Given Russell’s instinctive affection for loudmouths, outcasts and head cases, it’s neither a surprise nor a stretch for him to identify with Irving, a relatively honorable small-time hustler and a sort of dilettante among frauds: He owns a legit dry-cleaning business but moonlights as an art forger and loan shark, bilking desperate applicants out of a few thousand dollars at a time. But things change when he falls hard for smart, beautiful redhead Sydney Prosser (Amy Adams), an unlikely kindred spirit who, adopting the seductive, worldly alias of a British businesswoman named Lady Edith, swiftly moves Irving’s scam into the big leagues.
Irving is married (more on that later), but he and Sydney/Edith make such splendid, sexy partners in crime that they soon draw the attention of ambitious FBI agent Richie DiMaso (Bradley Cooper, rocking a dark brown perm), who catches them mid-fraud and strongarms them into working undercover for the bureau. It’s typical of the film’s topsy-turvy moral universe that Richie comes across as no less shady, demented or reckless than his reluctant informants, throwing caution to the wind — and riling his straight-laced boss (a wonderfully surly Louis C.K.) — as he strives to root out corruption in high places, even if it means planting the means and opportunity himself. Soon Richie’s using Irving to target Carmine Polito (Jeremy Renner), the popular mayor of Camden, N.J., by dangling a $2 million foreign investment that will supposedly help rebuild Atlantic City’s casino-resort scene.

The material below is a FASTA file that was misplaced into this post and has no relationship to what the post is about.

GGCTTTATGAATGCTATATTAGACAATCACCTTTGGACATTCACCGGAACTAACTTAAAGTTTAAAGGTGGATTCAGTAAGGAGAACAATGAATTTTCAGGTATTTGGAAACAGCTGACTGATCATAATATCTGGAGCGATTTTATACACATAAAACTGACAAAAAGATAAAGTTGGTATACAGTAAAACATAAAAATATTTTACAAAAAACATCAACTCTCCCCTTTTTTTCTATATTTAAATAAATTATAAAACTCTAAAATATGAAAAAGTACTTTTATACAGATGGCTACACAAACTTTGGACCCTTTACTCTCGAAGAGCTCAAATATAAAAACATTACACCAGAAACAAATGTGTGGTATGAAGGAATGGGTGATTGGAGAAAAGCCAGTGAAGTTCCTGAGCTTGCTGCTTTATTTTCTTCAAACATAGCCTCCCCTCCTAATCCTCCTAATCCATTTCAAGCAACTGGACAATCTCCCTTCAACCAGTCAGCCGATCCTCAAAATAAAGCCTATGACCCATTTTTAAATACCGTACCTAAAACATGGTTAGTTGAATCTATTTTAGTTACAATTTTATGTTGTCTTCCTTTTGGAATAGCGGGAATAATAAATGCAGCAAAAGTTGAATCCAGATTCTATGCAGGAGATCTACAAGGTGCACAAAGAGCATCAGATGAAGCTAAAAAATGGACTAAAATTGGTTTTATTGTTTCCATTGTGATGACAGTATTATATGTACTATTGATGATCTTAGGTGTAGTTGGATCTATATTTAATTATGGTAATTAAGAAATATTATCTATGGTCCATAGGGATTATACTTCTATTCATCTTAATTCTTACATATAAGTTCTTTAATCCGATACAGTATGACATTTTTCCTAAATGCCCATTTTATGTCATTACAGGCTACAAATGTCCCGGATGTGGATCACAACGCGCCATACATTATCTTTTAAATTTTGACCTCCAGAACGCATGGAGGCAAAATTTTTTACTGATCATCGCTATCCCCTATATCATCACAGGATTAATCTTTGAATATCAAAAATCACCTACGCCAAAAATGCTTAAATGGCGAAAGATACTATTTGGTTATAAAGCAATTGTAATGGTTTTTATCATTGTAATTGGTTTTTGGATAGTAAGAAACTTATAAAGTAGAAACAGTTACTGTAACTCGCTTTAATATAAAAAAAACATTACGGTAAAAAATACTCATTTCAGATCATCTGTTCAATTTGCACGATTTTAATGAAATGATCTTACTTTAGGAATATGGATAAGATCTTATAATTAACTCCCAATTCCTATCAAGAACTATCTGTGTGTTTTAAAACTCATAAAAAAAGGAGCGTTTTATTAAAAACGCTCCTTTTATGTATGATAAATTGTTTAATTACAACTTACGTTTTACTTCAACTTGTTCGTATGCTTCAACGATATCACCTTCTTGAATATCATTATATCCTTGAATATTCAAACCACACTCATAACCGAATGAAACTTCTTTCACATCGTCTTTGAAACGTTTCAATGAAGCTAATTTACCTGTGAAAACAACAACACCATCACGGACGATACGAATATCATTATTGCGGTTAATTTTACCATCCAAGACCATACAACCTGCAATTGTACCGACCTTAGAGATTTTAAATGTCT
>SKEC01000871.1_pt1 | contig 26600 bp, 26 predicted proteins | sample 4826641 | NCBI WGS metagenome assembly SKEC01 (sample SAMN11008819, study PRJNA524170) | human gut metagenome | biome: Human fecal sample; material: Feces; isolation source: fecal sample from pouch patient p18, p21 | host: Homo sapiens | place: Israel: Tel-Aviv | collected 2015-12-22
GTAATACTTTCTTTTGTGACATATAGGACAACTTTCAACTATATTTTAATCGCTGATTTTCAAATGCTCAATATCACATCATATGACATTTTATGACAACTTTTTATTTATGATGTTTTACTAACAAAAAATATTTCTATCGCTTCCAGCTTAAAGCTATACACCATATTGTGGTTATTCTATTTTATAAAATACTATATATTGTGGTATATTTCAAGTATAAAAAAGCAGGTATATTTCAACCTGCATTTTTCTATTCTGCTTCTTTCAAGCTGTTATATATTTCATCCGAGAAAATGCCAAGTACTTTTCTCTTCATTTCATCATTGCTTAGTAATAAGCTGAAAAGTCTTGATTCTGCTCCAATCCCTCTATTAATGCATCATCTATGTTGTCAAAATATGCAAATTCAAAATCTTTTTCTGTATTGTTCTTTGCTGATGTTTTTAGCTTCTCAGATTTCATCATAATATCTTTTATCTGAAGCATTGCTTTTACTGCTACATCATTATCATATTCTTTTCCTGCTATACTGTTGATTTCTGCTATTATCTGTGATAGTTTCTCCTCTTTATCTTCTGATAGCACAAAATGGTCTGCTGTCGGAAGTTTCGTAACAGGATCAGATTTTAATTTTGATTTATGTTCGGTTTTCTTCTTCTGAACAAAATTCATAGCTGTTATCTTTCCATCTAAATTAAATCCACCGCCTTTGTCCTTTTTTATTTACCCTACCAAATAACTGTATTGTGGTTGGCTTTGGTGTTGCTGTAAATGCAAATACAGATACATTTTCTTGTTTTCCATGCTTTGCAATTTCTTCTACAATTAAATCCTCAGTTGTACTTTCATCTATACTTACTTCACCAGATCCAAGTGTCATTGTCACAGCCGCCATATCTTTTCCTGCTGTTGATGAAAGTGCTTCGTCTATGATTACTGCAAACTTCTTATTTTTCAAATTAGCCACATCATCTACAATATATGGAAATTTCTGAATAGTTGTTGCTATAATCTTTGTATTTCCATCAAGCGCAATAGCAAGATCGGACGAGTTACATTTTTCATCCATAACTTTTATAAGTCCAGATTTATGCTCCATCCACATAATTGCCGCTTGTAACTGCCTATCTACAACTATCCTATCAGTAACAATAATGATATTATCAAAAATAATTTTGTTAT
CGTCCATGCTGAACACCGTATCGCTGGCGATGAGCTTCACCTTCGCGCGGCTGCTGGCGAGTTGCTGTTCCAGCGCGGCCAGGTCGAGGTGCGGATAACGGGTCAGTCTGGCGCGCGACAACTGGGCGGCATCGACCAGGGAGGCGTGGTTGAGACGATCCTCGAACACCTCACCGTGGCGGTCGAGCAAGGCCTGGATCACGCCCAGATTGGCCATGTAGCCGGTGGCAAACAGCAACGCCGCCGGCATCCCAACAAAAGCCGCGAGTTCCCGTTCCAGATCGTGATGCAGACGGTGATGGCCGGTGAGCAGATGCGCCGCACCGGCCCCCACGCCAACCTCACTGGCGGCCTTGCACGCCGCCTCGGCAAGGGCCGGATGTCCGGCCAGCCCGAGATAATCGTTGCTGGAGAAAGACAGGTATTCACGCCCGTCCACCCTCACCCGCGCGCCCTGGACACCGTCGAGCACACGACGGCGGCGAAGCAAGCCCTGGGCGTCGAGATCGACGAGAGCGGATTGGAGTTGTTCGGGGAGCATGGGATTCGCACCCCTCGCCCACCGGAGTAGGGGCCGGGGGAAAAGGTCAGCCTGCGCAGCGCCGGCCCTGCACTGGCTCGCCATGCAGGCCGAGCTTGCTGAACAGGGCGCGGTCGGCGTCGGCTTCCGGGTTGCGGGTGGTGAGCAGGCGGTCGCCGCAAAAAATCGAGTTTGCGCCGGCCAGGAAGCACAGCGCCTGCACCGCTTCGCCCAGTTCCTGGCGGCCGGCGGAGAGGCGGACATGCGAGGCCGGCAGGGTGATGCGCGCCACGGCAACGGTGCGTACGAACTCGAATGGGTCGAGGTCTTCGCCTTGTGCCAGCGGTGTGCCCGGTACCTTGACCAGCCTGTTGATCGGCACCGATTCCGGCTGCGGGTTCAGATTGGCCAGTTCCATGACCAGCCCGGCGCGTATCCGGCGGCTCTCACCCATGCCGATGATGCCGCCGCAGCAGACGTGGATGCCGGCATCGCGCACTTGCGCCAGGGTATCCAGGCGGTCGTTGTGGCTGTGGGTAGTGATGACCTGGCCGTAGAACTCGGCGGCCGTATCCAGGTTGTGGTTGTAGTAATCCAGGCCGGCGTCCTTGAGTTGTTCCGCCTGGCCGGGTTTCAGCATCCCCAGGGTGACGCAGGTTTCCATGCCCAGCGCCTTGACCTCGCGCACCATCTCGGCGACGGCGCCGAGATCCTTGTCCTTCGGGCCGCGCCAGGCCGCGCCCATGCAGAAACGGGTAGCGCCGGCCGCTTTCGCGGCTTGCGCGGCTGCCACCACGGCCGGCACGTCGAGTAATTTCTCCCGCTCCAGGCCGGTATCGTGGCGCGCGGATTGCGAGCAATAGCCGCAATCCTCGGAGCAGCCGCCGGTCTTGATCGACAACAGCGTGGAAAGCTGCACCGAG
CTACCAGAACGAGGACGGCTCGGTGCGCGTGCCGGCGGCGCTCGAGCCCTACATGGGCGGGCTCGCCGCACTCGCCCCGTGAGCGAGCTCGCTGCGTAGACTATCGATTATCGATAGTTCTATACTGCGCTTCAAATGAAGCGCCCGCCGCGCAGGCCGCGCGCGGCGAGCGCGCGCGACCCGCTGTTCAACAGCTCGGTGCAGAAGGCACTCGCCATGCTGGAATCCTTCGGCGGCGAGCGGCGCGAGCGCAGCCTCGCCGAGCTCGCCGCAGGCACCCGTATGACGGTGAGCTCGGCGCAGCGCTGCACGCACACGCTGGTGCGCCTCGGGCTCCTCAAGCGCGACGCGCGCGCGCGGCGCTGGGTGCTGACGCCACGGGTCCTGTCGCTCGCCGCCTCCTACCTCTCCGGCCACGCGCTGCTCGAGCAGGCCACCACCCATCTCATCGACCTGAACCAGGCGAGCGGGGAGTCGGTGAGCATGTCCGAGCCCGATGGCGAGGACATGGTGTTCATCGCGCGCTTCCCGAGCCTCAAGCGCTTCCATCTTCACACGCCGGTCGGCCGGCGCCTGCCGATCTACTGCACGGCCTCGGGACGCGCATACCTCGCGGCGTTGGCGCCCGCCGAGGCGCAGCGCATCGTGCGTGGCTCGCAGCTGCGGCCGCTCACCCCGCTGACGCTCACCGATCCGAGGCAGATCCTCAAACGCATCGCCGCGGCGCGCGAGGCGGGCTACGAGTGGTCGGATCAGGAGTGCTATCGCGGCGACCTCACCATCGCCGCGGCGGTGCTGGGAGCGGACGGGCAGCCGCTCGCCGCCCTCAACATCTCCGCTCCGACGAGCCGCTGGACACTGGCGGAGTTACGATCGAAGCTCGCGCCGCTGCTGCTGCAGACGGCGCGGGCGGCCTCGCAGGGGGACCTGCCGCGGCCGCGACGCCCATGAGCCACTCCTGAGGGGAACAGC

If all that sounds complicated, “American Hustle” is just getting warmed up. To maintain a convincing front, Richie presses the Bureau for cash while Irving invents a deep-pocketed Arab sheikh (actually a Mexican-American FBI agent played by Michael Pena), momentarily rousing the suspicion of one of Carmine’s more dangerous associates, Victor Tellegio (Robert De Niro, in a terrific one-scene cameo that introduces the film’s sole moment of pulse-quickening menace). But it soon becomes clear that the chief threat to their survival isn’t Tellegio but Rosalyn (Jennifer Lawrence), Irving’s outspoken, irrepressible loon of a wife, whose intense jealousy of Sydney and insistence on getting her way threaten to topple the whole operation.